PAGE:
Survival of motor neuron

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Survival motor neuron protein
Protein SMN1 PDB 1g5v.png
Tudor domain from human SMN. PDB 1g5v[1]
Symbol SMN
Pfam PF06003
Pfam clan CL0049
InterPro IPR010304
SCOP 1mhn

The Survival of Motor Neuron (SMN) is a protein involved in the assembly of snRNPs, the essential components of spliceosomal machinery. A lack of SMN due to SMN1 deletion results in widespread splicing defects, especially in spinal motor neurons, and is one cause of spinal muscular atrophy.

SMN also functions in transcriptional regulation, telomerase regeneration and cellular trafficking.[2]

A 2004 study using high-throughput screening found indoprofen to increase production of the survival of motor neuron protein, suggesting it may provide insight into treatments for spinal muscular atrophies.[3]

Later research show a possible role of SMN in neuronal migration and/or differentiation.[4]

Evolutionary conservation[edit]

SMN is evolutionary conserved including the Fungi kingdom, though only fungal organisms with a great number of introns has the smn gene (or the spf30 paralogue). Surprisingly, these are filamentous fungus which have mycelia, so suggesting analogy to the neuronal axons.[5]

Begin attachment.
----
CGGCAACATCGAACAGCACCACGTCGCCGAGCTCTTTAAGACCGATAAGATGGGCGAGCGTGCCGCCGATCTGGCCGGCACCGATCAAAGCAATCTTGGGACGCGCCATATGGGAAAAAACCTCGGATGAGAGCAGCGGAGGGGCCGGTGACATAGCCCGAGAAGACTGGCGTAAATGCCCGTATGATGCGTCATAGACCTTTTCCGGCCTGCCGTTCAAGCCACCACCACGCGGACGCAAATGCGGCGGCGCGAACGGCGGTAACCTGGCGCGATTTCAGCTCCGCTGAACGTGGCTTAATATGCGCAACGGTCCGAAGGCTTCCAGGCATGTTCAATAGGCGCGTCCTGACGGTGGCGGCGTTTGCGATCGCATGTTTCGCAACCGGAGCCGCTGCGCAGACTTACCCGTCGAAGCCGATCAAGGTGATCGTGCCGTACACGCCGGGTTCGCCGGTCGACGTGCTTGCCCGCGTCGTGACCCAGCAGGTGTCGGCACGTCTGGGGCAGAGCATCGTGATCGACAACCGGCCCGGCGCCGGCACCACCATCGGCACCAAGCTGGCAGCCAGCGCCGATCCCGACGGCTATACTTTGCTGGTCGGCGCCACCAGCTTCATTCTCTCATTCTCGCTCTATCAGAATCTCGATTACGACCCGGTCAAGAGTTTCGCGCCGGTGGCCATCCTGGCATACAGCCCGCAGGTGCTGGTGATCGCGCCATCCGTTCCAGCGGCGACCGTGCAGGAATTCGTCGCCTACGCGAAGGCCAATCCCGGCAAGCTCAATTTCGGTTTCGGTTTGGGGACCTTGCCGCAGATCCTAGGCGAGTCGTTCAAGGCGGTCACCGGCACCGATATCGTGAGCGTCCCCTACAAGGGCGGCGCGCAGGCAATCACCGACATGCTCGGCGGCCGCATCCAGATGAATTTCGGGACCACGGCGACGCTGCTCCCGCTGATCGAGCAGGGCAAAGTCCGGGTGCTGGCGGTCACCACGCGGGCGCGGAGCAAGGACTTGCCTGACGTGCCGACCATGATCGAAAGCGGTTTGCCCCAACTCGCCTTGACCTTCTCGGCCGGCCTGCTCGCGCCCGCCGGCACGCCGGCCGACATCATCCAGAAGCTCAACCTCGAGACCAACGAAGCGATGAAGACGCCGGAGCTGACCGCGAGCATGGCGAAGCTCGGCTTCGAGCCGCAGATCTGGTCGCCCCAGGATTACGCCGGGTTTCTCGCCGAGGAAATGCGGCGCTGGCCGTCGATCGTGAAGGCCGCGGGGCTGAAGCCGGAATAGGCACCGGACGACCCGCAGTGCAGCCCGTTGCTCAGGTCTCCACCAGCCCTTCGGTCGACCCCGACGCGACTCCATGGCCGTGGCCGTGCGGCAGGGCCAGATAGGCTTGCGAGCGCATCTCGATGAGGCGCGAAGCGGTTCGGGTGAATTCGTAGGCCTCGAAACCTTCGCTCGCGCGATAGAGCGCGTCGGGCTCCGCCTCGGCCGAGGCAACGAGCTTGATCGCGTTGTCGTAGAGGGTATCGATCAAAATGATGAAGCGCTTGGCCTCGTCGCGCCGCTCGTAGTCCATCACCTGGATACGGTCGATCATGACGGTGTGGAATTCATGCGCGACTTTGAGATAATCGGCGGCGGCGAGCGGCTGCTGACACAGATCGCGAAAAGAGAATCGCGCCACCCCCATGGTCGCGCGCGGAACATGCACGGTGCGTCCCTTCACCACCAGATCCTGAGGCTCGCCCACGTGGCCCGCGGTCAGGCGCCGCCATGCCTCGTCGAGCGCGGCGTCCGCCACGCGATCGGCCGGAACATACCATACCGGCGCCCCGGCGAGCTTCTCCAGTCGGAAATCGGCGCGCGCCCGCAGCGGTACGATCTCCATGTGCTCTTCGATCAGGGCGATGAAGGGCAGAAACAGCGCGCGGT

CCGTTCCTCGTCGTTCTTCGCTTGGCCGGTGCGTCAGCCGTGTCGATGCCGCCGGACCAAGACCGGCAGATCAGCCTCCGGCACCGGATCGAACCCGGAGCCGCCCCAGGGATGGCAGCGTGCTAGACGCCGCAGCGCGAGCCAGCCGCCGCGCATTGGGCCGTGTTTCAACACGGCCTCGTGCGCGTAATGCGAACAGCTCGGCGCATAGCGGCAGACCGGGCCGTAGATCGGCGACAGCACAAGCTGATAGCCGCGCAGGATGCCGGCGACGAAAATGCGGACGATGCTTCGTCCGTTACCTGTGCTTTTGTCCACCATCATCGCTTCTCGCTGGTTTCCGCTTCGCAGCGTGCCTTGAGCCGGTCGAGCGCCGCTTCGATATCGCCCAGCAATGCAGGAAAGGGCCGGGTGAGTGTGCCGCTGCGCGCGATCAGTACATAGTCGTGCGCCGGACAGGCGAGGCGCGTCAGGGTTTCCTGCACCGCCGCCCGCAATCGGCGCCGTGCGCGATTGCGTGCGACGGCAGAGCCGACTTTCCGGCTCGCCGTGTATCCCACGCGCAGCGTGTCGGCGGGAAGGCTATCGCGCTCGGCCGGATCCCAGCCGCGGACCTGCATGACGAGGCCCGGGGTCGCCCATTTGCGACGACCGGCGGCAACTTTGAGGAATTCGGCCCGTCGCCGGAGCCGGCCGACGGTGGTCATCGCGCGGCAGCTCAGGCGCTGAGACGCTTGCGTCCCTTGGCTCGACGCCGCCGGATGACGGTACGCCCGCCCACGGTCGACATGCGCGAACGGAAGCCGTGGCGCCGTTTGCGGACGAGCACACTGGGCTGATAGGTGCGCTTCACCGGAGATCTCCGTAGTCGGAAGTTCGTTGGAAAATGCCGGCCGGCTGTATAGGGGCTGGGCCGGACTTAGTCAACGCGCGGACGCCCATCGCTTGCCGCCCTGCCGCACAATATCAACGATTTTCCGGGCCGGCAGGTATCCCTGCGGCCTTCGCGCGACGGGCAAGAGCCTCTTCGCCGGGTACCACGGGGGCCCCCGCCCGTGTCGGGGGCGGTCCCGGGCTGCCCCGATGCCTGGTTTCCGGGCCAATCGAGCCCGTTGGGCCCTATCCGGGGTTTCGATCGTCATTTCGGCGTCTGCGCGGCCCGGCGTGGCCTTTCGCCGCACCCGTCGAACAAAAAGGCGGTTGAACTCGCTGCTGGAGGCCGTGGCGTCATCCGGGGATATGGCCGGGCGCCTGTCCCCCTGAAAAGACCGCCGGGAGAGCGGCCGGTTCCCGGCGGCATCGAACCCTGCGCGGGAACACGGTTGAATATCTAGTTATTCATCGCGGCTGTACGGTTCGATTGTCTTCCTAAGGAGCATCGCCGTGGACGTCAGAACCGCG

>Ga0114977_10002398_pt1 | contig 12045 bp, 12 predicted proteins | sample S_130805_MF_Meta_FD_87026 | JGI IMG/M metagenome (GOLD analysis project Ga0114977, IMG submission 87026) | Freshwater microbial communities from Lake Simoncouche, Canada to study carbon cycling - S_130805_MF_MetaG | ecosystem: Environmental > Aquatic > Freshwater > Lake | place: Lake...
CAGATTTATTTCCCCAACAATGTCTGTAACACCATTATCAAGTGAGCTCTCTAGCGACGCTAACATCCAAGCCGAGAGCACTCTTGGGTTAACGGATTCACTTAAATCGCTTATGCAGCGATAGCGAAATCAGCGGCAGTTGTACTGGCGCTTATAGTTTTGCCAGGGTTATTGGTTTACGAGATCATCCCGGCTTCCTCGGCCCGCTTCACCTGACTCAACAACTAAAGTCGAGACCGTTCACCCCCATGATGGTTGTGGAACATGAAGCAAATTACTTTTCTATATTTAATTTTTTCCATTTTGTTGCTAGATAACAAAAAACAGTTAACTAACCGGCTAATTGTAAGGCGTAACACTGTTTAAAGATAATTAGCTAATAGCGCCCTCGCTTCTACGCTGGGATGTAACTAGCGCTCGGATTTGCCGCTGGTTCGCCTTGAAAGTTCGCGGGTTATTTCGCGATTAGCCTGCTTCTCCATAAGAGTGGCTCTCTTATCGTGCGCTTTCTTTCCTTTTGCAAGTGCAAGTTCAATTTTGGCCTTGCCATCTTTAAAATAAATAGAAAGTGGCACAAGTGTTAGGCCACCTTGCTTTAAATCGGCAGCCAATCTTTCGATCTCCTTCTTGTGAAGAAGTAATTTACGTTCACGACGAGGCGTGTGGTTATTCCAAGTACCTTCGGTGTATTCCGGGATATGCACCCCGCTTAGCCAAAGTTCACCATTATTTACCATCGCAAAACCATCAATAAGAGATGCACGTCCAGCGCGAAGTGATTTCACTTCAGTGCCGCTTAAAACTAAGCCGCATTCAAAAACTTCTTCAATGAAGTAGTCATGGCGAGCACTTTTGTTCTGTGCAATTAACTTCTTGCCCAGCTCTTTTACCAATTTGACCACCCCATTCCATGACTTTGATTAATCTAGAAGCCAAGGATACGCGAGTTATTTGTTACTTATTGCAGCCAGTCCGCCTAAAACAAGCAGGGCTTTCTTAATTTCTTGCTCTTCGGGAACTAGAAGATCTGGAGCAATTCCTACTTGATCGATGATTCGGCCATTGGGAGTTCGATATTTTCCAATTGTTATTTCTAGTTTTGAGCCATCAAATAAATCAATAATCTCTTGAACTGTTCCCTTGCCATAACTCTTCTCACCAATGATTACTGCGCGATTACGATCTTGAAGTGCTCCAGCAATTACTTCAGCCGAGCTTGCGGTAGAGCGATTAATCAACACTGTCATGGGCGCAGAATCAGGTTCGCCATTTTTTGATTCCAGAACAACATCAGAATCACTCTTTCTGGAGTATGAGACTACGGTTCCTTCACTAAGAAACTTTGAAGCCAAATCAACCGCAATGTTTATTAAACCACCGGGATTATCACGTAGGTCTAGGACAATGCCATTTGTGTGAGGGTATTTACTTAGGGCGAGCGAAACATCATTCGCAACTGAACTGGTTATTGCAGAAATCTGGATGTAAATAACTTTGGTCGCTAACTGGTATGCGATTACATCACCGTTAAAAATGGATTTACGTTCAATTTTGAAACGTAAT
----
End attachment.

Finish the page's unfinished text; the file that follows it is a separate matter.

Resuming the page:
See also[edit]


  1. ^ Sattler, M.; Selenko, P.; Sprangers, R.; Stier, G.; Bühler, D.; Fischer, U. (2001). "SMN tudor domain structure and its interaction with the Sm proteins". Nature Structural Biology 8 (1): 27–31. doi:10.1038/83014. PMID 11135666. 
  2. ^ Singh NN, Shishimorova M, Cao LC, Gangwani L, Singh RN. (2009). "A short antisense oligonucleotide masking a unique intronic motif prevents skipping of a critical exon in spinal muscular atrophy". RNA Biology. 
  3. ^ Lunn MR, Root DE, Martino AM, et al. (2004). "Indoprofen upregulates the survival motor neuron protein through a cyclooxygenase-independent mechanism". Chem Biol 11 (11): 1489–93. doi:10.1016/j.chembiol.2004.08.024. PMC 3160629. PMID 15555999. 
  4. ^
  5. ^ Mier P, Pérez-Pulido AJ (2012). "Fungal Smn and Spf30 homologues are mainly present in filamentous fungi and genomes with many introns: implications for spinal muscular atrophy". Gene 491 (2): 135–41. doi:10.1016/j.gene.2011.10.006. PMID 22020225. 

External links[edit]